China’s influence on global mergers and acquisitions is steadily increasing. In the past 12 years since the implementation of the Anti-Monopoly Law of the People’s Republic of China (the “AML”) as from August 2008, the Chinese antitrust authority has reviewed over 3,000 cases, with the yearly case volume exceeding 400 since 2018. Among these cases, more than 70% involve at least one non-Chinese party, covering more than 2,000 global and cross-border transactions. It is also worth noting that all conditionally cleared (48) or blocked (2) cases involved at least one foreign party.
Against this backdrop, this note deals with the frequently asked questions in relation to China merger filings for global transactions.
A merger notification obligation is triggered in China when a change of control occurs, and the turnover threshold is met.
Where two multinationals establishing a joint venture (JV) with similar shareholding and board representation, these two multinationals will generally be deemed as the parties to the transaction. Therefore, if their turnovers meet the relevant turnover threshold, the transaction will pass the turnover test. The “no China nexus” aspect of the transaction cannot serve as an exemption from the filing obligation but could be a qualifying criterion for fast track procedure (please refer to Q7 below for more details).
Chinese JV(s) may be involved in a global or offshore deal. If the acquirer (A) meets the turnover threshold, the target (B) doesn’t meet the turnover threshold, but the remaining JV partner (C) has a substantial presence in China, will this deal trigger a China merger filing? It depends. If B indirectly holds shares in such Chinese JV (e.g. through B’s subsidiary) and JV’s direct shareholders remain unchanged post transaction, the acquiror A and target B are the parties to the transaction and it is their turnovers to be considered – the Turnover Test will not be met. But if B is such Chinese JV’s direct shareholder and A will replace B as the JV partner, C’s turnover will also be considered – the Turnover Test will be met.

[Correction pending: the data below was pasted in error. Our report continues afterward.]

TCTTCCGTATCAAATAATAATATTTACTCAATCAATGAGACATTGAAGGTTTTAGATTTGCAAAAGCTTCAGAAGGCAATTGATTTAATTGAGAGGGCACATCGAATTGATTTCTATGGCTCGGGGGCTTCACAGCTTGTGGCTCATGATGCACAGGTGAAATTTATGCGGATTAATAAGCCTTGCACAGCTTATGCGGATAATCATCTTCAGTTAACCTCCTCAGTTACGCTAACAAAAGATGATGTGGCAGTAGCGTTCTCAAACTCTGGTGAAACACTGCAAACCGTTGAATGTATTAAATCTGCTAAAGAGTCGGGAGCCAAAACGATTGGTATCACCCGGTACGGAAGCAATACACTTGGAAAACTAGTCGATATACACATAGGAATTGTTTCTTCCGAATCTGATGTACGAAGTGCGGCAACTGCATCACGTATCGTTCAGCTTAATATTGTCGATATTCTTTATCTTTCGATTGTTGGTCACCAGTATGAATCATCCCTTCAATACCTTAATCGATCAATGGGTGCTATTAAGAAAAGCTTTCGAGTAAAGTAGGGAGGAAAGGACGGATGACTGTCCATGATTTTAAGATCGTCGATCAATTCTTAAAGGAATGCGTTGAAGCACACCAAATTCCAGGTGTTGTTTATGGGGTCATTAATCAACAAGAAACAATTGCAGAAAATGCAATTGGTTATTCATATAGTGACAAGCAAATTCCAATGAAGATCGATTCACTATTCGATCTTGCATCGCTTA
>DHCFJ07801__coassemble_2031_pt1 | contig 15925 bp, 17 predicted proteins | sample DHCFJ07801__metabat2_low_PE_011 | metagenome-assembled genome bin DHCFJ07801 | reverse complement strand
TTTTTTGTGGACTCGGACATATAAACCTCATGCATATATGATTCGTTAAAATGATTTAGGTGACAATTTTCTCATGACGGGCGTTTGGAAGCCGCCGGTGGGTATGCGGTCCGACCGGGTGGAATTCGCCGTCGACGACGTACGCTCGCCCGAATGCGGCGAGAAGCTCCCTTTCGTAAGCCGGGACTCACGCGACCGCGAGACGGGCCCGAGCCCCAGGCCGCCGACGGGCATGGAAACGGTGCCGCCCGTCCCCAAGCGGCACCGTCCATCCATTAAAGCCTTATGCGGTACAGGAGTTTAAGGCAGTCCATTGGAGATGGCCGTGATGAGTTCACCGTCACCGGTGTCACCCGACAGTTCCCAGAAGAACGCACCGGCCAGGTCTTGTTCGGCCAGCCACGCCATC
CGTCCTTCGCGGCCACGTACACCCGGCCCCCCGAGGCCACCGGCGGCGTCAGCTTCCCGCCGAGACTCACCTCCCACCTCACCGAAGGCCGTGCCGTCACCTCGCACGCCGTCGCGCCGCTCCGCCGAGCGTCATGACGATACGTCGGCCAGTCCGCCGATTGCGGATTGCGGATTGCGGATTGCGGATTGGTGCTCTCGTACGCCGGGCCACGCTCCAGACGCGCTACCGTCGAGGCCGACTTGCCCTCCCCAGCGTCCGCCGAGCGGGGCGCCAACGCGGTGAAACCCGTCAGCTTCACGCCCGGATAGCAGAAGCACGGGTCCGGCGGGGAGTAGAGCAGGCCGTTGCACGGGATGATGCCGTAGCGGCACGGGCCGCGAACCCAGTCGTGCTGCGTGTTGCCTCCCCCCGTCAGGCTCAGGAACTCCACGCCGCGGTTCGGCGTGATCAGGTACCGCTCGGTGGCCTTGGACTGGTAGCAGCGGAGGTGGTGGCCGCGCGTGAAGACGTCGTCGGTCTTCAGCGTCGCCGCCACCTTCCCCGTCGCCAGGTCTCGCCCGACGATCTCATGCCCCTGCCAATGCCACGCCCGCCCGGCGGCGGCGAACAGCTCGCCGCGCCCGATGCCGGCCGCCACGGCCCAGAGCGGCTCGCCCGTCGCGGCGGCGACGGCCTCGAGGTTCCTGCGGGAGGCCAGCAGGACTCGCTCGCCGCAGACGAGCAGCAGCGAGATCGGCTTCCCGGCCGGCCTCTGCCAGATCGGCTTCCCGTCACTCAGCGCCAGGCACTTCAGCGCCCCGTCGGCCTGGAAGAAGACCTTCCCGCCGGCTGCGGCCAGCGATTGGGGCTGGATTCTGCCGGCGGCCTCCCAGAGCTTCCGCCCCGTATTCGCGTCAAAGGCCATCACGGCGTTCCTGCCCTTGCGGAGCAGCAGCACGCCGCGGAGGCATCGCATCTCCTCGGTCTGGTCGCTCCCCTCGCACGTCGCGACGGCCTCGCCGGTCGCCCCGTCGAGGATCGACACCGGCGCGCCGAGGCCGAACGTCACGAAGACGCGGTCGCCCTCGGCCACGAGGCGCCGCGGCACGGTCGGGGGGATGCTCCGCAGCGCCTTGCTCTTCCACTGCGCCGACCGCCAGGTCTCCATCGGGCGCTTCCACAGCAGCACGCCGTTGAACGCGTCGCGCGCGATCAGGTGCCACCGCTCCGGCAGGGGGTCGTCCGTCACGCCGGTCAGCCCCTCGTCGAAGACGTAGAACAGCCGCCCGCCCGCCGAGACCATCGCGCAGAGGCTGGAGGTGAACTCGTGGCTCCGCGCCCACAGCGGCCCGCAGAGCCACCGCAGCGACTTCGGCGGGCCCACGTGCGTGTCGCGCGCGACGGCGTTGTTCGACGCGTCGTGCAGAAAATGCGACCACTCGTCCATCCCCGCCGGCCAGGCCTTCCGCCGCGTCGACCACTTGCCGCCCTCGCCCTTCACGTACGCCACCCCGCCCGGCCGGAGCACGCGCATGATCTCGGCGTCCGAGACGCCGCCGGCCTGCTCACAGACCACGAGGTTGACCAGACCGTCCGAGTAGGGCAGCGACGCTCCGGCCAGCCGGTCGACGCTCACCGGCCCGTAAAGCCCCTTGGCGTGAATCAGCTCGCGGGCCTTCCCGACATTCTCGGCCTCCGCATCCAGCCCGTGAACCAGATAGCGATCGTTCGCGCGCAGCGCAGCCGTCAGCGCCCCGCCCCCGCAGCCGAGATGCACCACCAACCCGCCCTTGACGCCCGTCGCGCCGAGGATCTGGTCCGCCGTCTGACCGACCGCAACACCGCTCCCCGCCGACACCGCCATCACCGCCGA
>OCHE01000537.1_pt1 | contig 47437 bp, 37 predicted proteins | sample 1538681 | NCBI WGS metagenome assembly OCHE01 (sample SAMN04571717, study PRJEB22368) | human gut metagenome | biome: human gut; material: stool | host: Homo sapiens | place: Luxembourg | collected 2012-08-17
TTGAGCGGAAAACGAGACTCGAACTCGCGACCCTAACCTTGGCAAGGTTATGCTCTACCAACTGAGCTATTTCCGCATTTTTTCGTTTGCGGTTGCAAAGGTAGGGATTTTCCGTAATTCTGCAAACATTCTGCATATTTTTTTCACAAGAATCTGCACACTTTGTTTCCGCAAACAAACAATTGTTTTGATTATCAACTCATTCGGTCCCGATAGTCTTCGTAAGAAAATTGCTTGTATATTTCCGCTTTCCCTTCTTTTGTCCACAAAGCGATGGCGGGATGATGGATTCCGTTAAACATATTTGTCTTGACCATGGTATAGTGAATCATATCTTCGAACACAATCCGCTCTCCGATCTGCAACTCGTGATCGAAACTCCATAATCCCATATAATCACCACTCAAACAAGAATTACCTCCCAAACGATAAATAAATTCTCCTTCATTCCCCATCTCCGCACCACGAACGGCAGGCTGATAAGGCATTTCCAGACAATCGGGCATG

Assuming the original shareholder(s) will retain control over the target and do(es) not meet the relevant turnover threshold, the key is to assess whether the minority investor will gain joint control over the target. In assessing “control”, in addition to shareholding, China merger filing looks into a comprehensive group of factors, including transaction purpose and plan, voting items and mechanism of corporate governance bodies, appointment and removal of senior executives, voting proxy and persons acting in concert, and relevant cooperation agreements and other significant commercial relationships. Therefore, the acquirer may still gain control if it can decide or veto certain strategic operation matters -- the Control Test will be met. If such acquirer’s and target’s turnovers also meet the relevant thresholds, a China merger filing obligation will be triggered.
Generally, the turnover threshold is assessed at the group level. This is also true for PE firms, i.e., the turnover should not be limited to the fund level, but to the ultimate controller level (usually the general partner or advisor affiliated to such PE firm, or certain individuals). Specifically, a PE firm’s turnover includes:
Therefore, the zero PRC turnover of the offshore investment fund itself is not enough to exempt China merger filing obligation; instead, the turnover at the PE firm’s group level should be assessed.
A common perception for China merger filing is that it can easily become a bottleneck due to the relatively low threshold, the relatively lengthy review period, and sometimes uncertain outcome. But this is not always the situation, in particular if a deal qualifies as a simple case. Indeed, since the adoption of simplified procedures as of February 12, 2014, a majority of the cases unconditionally cleared to date have been simple cases. That proportion exceeded 80% since 2018.